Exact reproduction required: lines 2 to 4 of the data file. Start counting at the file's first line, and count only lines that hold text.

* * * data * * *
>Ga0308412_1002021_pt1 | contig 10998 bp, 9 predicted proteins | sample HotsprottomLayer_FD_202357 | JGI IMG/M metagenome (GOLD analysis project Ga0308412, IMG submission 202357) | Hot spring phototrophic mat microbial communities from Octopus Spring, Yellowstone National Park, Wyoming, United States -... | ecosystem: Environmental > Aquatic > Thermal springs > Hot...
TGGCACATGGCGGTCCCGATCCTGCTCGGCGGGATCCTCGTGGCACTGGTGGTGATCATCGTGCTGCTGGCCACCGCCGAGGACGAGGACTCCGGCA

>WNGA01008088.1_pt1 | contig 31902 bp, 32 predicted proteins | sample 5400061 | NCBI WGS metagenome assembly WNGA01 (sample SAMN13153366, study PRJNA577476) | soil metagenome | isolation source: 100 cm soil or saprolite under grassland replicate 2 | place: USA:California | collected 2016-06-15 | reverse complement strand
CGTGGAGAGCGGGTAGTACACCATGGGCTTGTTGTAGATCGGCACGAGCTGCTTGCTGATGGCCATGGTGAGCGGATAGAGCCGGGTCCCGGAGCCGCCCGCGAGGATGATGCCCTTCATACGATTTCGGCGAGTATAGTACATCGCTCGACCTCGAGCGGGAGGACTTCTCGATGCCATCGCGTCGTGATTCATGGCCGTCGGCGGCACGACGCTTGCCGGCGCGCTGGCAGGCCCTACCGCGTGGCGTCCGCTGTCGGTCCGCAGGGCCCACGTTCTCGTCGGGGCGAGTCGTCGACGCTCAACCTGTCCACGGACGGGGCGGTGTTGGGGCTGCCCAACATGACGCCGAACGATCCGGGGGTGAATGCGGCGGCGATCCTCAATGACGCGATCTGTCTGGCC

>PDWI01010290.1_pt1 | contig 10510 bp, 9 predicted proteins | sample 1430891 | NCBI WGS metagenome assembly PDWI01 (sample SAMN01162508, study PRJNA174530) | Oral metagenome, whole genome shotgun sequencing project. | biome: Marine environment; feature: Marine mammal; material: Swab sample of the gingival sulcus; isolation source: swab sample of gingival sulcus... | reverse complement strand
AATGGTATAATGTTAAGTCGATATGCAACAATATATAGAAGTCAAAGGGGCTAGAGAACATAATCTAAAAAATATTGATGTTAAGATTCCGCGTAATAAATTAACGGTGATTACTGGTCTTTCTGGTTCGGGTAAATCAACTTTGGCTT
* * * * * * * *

TGGCACATGGCGGTCCCGATCCTGCTCGGCGGGATCCTCGTGGCACTGGTGGTGATCATCGTGCTGCTGGCCACCGCCGAGGACGAGGACTCCGGCA

>WNGA01008088.1_pt1 | contig 31902 bp, 32 predicted proteins | sample 5400061 | NCBI WGS metagenome assembly WNGA01 (sample SAMN13153366, study PRJNA577476) | soil metagenome | isolation source: 100 cm soil or saprolite under grassland replicate 2 | place: USA:California | collected 2016-06-15 | reverse complement strand
CGTGGAGAGCGGGTAGTACACCATGGGCTTGTTGTAGATCGGCACGAGCTGCTTGCTGATGGCCATGGTGAGCGGATAGAGCCGGGTCCCGGAGCCGCCCGCGAGGATGATGCCCTTCATACGATTTCGGCGAGTATAGTACATCGCTCGACCTCGAGCGGGAGGACTTCTCGATGCCATCGCGTCGTGATTCATGGCCGTCGGCGGCACGACGCTTGCCGGCGCGCTGGCAGGCCCTACCGCGTGGCGTCCGCTGTCGGTCCGCAGGGCCCACGTTCTCGTCGGGGCGAGTCGTCGACGCTCAACCTGTCCACGGACGGGGCGGTGTTGGGGCTGCCCAACATGACGCCGAACGATCCGGGGGTGAATGCGGCGGCGATCCTCAATGACGCGATCTGTCTGGCC